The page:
tim_lebsack wrote on August 30th, 2011
  31. Its weird, I like violence (sparring and wrestling) among friends when there’s no ill will; just the thrill of besting someone else and using muscles the most natural way (combat).
    However I avoid fights out at bars and have had to side-step some situations before. Its not just because someone could pack a weapon or a group could jump me but because I don’t like the ill-will associated with it. I hate feeling like I have to watch my back.

    dreguan wrote on August 30th, 2011
  32. Go on Google and do a search for “Dr. Ruthless”. This lady has taken women’s self defense totally primal.

    Barb wrote on August 30th, 2011
  33. I practiced aikido for three years, and often miss it. It gave me a (mostly) safe physical outlet for what you’re describing in this article.

    I consider my daily physical exertion (i.e., weightlifting, metcon, etc.) to serve the same purpose. I still miss aikido (though not the back pain).

    Steph wrote on August 30th, 2011
  34. There are no places and really no peoples on Earth which are not “threatened” by the hand of man in one form or another..
    Violence is just another form of mans greed..self gratification..need to control…
    whatever you call it…man IS a violent creature…just wait until we have shortages of fuel, water or food…THEN you will see the so called peaceful people..become as violent as the rest…Violence is the excuse for not thinking..and or getting along>>>

    Daveman wrote on August 30th, 2011
    • As said by Sylvester Stallone in Rambo: “When you’re pushed, killing comes as easy as breathing”. The best example from the movie of that is the Christian missionary who jumps one of the soldiers and kills him with a rock. For real life examples, one just needs to look for stories of ordinary citizens defending themselves. These are often people who have no formal combat training, only some pistol training to qualify for their CCW. Yet, “when pushed”…robbers, rapists, burglars and other scum end up dead. “Comes as easy as breathing”, for sure…

      Sebastian wrote on August 30th, 2011
  35. Great post. Loving the evolutionary biology perspective. In my opinion, I feel that violence, for the most part, has been sequestered due to establishments such as government.

    Knarf wrote on August 30th, 2011
  36. To me, the ability to be in touch with your violent side is key to being able to preserve your own safety, should the need ever arise. Fighting for sport is a good way to unleash our inclination to fight, doing so in a controlled way…but I think that a lot of us have lost interest in being able to defend ourselves; we assume we’ll never have to, or that someone else will do it for us. The reality is that our PRIMAL instinct that says, “If you threaten my safety, I will rip you apart” is the only thing that will really save us if we’re ever attacked. Violence is mostly psychological, so I recommend training yourself to unleash your killer instinct for the day that you hope never comes.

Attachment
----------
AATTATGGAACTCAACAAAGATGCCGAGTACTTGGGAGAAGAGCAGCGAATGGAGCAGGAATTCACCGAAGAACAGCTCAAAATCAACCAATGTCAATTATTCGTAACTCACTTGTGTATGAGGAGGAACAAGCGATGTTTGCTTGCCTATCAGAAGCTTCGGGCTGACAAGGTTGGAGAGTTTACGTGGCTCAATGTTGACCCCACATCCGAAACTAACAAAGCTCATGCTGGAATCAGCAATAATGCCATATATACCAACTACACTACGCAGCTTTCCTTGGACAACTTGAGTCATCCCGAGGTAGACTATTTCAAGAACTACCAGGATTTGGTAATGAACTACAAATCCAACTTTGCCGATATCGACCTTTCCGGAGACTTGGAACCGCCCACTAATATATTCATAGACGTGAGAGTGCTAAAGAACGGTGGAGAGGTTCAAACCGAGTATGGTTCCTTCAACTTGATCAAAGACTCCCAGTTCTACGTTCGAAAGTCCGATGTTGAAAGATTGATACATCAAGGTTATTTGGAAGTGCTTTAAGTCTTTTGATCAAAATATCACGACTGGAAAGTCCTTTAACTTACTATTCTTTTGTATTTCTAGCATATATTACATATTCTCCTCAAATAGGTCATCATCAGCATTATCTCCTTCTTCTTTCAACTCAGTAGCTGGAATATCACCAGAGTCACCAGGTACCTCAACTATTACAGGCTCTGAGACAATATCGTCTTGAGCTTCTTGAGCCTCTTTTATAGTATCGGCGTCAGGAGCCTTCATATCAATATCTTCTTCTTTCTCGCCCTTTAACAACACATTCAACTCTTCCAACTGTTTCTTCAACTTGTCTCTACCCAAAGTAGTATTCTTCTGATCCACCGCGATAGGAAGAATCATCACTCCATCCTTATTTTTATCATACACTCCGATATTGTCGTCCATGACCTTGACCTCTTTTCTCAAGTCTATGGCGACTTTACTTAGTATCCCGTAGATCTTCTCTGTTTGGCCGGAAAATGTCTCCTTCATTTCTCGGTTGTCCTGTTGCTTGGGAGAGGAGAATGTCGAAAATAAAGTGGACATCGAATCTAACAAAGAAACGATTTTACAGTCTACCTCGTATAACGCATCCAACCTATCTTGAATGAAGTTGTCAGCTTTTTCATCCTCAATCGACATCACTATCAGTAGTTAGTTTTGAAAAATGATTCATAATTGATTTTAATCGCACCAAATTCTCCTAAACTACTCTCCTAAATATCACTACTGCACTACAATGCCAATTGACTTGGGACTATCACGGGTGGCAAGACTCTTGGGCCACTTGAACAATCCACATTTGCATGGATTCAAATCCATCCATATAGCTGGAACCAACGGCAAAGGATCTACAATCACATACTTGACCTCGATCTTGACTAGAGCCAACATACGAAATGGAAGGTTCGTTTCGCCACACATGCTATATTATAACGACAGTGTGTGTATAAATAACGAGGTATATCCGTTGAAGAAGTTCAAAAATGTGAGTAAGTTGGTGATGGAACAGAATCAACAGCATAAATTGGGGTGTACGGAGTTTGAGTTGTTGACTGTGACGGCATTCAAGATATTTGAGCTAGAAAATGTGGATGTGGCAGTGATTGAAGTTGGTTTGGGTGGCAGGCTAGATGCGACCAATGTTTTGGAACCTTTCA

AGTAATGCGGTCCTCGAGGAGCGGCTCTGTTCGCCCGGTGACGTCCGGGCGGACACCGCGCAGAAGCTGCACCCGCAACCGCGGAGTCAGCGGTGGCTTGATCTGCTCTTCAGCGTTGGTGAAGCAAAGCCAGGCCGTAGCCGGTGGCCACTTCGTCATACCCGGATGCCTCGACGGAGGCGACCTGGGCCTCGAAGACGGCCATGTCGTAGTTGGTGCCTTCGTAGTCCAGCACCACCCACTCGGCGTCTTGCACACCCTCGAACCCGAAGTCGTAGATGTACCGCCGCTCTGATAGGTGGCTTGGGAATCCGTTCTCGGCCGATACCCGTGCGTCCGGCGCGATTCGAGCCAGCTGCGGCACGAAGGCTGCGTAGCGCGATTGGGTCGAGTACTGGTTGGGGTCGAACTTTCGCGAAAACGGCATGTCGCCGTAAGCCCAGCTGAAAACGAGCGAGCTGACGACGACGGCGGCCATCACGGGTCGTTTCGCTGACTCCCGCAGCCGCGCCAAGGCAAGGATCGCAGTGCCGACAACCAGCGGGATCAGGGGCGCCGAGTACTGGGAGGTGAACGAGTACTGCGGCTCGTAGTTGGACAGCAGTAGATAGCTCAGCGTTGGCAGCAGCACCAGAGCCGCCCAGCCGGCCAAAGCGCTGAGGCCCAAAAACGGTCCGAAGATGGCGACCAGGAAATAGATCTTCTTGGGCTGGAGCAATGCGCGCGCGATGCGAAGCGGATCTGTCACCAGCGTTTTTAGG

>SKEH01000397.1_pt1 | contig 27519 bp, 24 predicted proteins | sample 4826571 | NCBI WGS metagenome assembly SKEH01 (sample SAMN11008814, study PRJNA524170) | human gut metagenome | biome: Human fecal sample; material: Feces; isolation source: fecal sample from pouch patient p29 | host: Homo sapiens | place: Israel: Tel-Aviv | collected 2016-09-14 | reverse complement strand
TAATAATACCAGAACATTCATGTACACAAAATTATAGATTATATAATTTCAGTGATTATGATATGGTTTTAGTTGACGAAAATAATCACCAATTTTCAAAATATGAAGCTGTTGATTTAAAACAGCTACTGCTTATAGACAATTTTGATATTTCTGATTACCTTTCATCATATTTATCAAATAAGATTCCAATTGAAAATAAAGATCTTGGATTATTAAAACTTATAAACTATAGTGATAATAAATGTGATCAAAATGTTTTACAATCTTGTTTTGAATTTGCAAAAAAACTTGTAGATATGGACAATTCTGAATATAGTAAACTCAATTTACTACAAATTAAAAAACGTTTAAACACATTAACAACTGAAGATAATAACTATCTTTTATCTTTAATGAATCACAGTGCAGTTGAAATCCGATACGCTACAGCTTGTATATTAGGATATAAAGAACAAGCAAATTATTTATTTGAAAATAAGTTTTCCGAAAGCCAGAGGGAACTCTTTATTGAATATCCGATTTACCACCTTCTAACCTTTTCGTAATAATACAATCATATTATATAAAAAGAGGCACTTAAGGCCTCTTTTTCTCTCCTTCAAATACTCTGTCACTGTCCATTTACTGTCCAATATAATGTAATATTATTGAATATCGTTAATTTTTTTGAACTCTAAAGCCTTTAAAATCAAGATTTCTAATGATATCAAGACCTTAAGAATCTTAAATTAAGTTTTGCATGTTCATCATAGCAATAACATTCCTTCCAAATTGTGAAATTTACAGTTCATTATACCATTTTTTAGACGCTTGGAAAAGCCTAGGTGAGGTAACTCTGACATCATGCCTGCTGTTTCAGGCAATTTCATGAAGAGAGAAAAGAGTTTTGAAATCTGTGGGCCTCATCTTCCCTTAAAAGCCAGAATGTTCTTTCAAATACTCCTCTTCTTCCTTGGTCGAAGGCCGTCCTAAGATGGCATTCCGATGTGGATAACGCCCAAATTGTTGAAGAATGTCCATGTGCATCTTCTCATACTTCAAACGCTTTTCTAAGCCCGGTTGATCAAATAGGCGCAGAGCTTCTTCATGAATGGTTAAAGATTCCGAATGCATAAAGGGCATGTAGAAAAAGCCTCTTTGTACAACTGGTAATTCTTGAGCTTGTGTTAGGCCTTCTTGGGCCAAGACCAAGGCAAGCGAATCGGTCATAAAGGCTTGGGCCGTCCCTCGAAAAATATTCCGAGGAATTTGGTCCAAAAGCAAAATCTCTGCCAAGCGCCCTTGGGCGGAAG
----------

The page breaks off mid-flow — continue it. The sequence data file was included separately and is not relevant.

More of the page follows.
Griffin wrote on August 30th, 2011
    • Not as much “lost interest” as just having been mentally neutered by society. This neutering can be undone, either by training, or by “contact with reality”.

      Sebastian wrote on August 30th, 2011
  37. We are endowed with a sympathetic nervous system in which autonomic summations interact with the conscious mind in determining fight or flight. Very primal indeed. The violence issue becomes infinitely more complex in the arena of civilization, government, social moray, and the rest. For the individual to survive it is a necessity to either fight or flee when the causative circumstances arise.

    David wrote on August 30th, 2011
  38. I’m also female and I enjoy a bit of controlled violence myself. I like action movies, I play a lot of computer games (I used to be a PC games journalist) and I used to do Thai boxing, where I enjoyed contact sparring.

    Obviously, this is a lot different to being harrassed by an aggressive male or worse – but the instinct is there nonetheless.

    I think we all have this instinct, to a certain extent, and finding the right outlet for it is important. Bottling it up only leads to stress and illness.

    Indiscreet wrote on August 30th, 2011
  39. I have a 4 year old boy. The ability to push, hit, kick, poke, and grab is deeply embedded in his dna. We have to work with him every day on how to play nicely with his friends. That’s not to say our species is inherently violent. If you look at young lion cubs, they fight constantly. You might think they are learning to be aggressive. They are not. They are learning to control their aggression. When adult lions fight, they are fighting not with all their might. Neither one wants to be permanently damaged. So it is with preschool boys too (and our species). I think they are created to be physical but that they are learning, through all the punching hitting and grabbing, to control their aggression.

    HMK wrote on August 30th, 2011
  40. Violence is healthy, and cathartic within reasons. Rules are a good way to handle that.

    Especially so in today’s world where “enlightenment” so often means neutering for guys. Sometimes a nice little scrap is the perfect thing to bring your feelings up.

    That’s why so many normal guys are experiencing a renaissance with sports like MMA and boxing.

    Dave wrote on August 30th, 2011